On Saturday 25 June, doctors from Sapphire Medical Clinics will present 20 individual pieces of research at the annual International Cannabinoid Research Society (ICRS) Annual Conference in Galway, Ireland.
In this they will describe the outcomes and safety of medical cannabis therapy in patients with a wide spectrum of disorders, including, but not limited to, chronic pain, anxiety, post-traumatic stress disorder, insomnia, and childhood epilepsy.
Within this plethora of research, they will present data from the largest bespoke medical cannabis registry in Europe, the UK Medical Cannabis Registry, which has now enrolled over 5,000 patients.
This latest analysis reports the outcomes of nearly 2,833 patients with a range of conditions for which medical cannabis was prescribed since 2019.
The conditions included chronic non-cancer pain, anxiety, fibromyalgia, and neuropathic pain. The average age of the patients was 42 years and 43 per cent were women. The patients were assessed across a variety of validated metrics to assess changes in health at one, three, six and 12 months.
The researchers report: “This study, the largest observational series of patients prescribed cannabis-based medicinal products in the UK, demonstrates an association with improved general health-related quality of life up to 12 months.
In addition, specific improvements in generalised anxiety and sleep quality were also observed. The majority of adverse events were mild and moderate.”
They added: “Whilst randomised controlled trials are essential to determine causality, this study helps inform current clinical practice and future trials, whilst also being a fundamental component of pharmacovigilance.”
Apart from pain, the researchers presented other studies looking at medical cannabis for the treatment of palliative care, headache disorders, insomnia, depression, post-traumatic stress disorder and inflammatory bowel disease.
Commenting on the findings, Dr Simon Erridge, head of research and access at Sapphire Medical Clinics, said: “Medical cannabis is not a panacea, and not all patients respond to therapy.
“However, we do know from the latest review of the literature published in the British Medical Journal of medical cannabis oils in chronic pain that they produce, on average, a 10 per cent improvement in pain scores in patients. That may not sound a lot – but for patients where nothing else has helped, this reduction in pain is greatly valued.”
He added: “The research we are presenting at ICRS is very complementary to existing studies and helps us to further understand the long-term effects of therapy. Most notably we have demonstrated both condition-specific and overall improvements to health-related quality of life. These outcomes are reported by patients and directly reflect changes they experience in day-to-day life.”
The research also showed that alongside patients who were new to cannabis, those who had previously been accessing it illicitly also reported improvements.
Dr Erridge continued: “Another very interesting finding that we have demonstrated through sub-group analysis is that in addition to patients who were naïve to cannabis having an overall improvement as a group, a similar effect size was also seen in those previously accessing illicit cannabis. This suggests that the quality and consistency of medical cannabis prescribed by a trained professional is an important facet of cannabis-based therapy.”
He described the UK as a “leader” in medical cannabis research, but went onto highlight the need for national bodies to fund more randomised control trials alongside real-world evidence.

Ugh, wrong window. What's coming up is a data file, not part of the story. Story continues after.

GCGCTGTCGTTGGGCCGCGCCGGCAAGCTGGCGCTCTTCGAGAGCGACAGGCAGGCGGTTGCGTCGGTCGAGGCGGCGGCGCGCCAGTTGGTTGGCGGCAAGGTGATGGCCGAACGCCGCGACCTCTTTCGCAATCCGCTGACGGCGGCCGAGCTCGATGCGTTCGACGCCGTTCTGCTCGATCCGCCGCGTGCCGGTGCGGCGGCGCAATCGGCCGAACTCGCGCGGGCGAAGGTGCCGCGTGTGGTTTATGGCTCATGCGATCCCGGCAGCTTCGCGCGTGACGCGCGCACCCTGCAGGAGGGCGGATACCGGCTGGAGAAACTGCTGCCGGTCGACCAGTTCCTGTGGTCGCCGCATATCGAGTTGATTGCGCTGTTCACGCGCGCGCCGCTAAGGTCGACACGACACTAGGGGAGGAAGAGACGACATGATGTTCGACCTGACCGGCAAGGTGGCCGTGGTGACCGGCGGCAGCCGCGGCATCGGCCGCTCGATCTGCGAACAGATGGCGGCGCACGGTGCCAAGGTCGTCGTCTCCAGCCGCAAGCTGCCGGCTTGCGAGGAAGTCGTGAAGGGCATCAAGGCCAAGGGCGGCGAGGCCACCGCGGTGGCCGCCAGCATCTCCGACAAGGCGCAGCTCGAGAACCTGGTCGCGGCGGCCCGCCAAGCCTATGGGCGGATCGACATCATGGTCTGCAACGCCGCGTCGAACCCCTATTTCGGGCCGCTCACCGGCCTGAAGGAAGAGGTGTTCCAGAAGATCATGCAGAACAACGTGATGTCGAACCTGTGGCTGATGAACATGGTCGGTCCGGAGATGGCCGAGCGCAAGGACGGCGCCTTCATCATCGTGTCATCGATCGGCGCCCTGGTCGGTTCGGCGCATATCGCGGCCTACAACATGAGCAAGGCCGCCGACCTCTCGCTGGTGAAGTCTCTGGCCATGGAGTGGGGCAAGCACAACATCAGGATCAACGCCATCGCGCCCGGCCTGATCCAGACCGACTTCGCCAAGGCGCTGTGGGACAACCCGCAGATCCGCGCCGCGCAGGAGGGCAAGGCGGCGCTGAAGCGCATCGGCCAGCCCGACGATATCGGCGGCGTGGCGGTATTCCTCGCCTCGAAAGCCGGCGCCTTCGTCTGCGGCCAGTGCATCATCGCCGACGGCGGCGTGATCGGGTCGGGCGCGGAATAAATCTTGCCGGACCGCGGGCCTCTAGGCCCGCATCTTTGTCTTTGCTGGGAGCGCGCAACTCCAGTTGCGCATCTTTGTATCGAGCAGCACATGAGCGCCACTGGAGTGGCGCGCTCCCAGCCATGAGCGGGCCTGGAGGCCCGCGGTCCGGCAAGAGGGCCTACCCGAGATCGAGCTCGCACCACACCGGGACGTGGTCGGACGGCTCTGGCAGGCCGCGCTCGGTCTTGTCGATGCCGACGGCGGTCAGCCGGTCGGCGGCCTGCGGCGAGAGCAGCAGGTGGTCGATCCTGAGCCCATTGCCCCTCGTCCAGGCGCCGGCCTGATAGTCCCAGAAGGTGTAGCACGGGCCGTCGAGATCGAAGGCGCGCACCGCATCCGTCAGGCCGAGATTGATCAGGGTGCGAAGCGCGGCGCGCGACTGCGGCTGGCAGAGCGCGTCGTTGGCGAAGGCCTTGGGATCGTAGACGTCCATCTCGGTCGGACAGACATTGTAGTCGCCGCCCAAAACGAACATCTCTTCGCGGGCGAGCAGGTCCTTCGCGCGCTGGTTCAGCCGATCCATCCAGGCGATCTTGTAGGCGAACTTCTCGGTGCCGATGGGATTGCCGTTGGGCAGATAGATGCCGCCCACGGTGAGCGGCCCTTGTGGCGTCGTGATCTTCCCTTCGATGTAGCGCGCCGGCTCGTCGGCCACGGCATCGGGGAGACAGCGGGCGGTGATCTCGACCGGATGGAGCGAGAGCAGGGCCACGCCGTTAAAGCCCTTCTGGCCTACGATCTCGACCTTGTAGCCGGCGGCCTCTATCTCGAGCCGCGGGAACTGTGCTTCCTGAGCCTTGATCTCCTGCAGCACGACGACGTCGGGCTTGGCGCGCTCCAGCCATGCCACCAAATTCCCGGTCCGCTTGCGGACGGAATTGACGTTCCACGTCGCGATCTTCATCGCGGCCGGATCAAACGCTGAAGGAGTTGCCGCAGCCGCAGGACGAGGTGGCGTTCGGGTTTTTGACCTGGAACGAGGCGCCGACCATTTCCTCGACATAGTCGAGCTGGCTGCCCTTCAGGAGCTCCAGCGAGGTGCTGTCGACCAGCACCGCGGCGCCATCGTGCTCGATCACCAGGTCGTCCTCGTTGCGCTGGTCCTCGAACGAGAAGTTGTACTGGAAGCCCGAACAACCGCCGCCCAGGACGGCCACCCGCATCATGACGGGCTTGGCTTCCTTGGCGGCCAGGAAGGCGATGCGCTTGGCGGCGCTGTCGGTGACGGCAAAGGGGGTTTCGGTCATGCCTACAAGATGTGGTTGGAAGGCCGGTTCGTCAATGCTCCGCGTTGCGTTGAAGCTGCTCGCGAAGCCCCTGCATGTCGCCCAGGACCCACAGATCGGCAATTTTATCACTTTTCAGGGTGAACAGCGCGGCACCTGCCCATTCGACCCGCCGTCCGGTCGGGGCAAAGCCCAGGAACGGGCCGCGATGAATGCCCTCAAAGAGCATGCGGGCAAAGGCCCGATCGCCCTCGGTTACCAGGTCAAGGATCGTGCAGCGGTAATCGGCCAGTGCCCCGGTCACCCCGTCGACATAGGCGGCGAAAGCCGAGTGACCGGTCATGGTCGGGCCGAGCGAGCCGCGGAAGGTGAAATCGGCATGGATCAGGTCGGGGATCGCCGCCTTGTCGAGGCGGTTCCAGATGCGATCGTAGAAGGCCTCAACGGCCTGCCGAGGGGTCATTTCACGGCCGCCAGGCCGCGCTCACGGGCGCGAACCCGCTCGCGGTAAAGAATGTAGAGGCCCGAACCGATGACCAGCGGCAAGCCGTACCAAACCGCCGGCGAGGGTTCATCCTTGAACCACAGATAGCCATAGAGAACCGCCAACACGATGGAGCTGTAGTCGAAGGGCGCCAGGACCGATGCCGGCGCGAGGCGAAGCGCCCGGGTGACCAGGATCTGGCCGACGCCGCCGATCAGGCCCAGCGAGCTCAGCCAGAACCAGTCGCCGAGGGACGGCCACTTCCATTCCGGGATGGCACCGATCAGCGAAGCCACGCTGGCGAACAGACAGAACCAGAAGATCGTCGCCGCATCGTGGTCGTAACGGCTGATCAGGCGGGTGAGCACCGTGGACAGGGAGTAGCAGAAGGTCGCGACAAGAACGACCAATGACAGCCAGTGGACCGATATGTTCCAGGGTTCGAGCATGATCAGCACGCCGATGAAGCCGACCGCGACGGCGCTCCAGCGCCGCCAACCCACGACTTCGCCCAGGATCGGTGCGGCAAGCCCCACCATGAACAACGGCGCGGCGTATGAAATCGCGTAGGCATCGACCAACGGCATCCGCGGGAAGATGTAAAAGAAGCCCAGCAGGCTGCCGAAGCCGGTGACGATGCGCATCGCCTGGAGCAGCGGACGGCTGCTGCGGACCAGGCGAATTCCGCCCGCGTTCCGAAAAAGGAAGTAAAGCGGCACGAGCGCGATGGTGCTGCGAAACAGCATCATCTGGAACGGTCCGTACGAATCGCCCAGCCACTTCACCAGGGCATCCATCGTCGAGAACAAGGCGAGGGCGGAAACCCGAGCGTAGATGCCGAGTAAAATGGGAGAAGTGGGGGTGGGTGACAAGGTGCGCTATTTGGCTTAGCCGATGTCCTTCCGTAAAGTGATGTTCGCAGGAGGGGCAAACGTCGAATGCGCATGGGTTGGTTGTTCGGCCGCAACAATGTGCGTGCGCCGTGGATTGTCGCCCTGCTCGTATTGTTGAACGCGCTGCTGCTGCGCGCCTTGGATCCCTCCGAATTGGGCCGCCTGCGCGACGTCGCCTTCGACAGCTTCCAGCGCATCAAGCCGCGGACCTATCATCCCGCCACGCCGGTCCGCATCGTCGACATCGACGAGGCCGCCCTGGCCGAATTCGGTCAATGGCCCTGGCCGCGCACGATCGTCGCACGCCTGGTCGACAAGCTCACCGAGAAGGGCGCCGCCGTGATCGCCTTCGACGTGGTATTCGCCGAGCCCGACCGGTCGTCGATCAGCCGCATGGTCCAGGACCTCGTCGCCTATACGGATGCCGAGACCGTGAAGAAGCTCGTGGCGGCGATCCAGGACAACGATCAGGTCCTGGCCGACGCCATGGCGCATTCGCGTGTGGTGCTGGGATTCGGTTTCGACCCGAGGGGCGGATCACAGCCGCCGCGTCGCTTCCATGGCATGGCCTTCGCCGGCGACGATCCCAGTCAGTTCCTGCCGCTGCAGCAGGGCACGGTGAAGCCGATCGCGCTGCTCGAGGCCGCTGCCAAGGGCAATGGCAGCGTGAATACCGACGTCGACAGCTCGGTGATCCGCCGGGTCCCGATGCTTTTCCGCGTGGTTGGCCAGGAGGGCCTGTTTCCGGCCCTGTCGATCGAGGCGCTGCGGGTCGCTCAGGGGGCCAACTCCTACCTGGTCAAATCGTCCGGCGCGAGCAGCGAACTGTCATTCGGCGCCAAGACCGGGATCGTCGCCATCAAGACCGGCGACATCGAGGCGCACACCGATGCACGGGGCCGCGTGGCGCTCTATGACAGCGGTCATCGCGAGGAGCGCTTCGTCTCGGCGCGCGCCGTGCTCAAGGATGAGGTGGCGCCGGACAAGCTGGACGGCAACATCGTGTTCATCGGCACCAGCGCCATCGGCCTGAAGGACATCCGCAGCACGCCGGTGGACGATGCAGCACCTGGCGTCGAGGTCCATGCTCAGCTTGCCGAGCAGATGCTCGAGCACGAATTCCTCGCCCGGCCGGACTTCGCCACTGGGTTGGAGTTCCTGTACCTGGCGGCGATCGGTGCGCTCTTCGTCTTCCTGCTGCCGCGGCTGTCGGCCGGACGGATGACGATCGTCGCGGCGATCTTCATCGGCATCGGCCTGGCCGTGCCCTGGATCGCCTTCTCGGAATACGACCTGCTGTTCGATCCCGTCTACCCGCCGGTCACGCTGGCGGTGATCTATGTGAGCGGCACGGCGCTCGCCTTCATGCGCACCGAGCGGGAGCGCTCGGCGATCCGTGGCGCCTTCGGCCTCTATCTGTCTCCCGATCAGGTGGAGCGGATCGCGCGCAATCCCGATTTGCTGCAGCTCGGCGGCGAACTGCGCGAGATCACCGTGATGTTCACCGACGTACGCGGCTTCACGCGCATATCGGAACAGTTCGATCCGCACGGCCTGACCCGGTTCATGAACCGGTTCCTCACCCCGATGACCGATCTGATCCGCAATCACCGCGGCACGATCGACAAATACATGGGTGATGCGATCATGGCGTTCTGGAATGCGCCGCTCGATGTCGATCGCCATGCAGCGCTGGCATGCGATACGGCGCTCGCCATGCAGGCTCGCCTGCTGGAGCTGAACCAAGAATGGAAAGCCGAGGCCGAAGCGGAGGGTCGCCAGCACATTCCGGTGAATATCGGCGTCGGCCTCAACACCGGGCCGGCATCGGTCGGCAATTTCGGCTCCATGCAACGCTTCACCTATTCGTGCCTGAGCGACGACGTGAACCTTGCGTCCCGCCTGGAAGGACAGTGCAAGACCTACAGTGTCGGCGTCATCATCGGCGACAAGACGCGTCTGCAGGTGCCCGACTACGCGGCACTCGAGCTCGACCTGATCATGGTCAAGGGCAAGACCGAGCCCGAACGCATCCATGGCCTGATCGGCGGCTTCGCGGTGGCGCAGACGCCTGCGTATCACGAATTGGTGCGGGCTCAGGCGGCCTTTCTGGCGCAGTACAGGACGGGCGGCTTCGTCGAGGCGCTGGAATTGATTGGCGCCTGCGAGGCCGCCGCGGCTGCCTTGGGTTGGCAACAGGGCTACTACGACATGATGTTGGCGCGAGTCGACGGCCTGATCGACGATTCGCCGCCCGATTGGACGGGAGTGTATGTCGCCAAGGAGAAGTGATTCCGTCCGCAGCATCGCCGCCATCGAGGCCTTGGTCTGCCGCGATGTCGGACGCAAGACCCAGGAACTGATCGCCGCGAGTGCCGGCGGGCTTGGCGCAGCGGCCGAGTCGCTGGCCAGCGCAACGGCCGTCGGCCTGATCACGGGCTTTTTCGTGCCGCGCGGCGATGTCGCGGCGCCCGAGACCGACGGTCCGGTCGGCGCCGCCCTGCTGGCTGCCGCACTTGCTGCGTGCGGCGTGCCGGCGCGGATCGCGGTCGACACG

He added: “We are pleased that through collecting, analysing, and publishing this data we are playing our part in ensuring the UK is a leader in medical cannabis research. However, randomised controlled trials are still necessary.
“For the UK to remain on the front foot it is important that funding bodies, such as the National Institute for Health Research, recognise the promising signals we present in our research and the potential impact these may have through committing funding towards further randomised controlled trials.”
“In the meantime, we will continue to publish the promising real-world effects seen in UK patients.”
Largest ever cannabinoid trial on pain finds significant improvement
All formulations in the trial led to “clinically meaningful” improvements in pain after just 4 weeks.
Results have been released from what is claimed to be the largest ever randomised blinded clinical trial on cannabinoids and pain.
Results from a large-sale cannabinoid trial demonstrated “clinically meaningful” improvements in pain across the different formulations of CBD and rare cannabinoids studied.
Claimed to be history’s largest clinical trial on cannabinoids and pain, Radicle Science – an AI-driven healthtech firm – worked in partnership with cannabinoid manufacturer and distributor Open Book Extracts (OBX) to complete the study.
Involving more than 1600 participants from across the US, the companies said the study is the first of its kind to examine the synergistic impact of rare cannabinoids like Cannabichromene (CBC) and Cannabigerol (CBG) on pain.
All of the enhanced product formulations included in this clinical trial led to statistically significant improvements in pain, anxiety, sleep quality and overall quality of life. On average, nearly half (44.8 per cent) of participants who received any of the enhanced products experienced a clinically meaningful improvement in their pain, meaning they realised a distinct and palpable improvement in their quality of life through improved pain symptoms.
The trial was specifically designed to examine if adding other ingredients to a formulation in conjunction with CBD could lead to better outcomes than with CBD alone. The trial included 6 product arms, which all contained CBD at 40 mg per serving. Most arms also contained varying levels of rare cannabinoids, including CBG and CBC.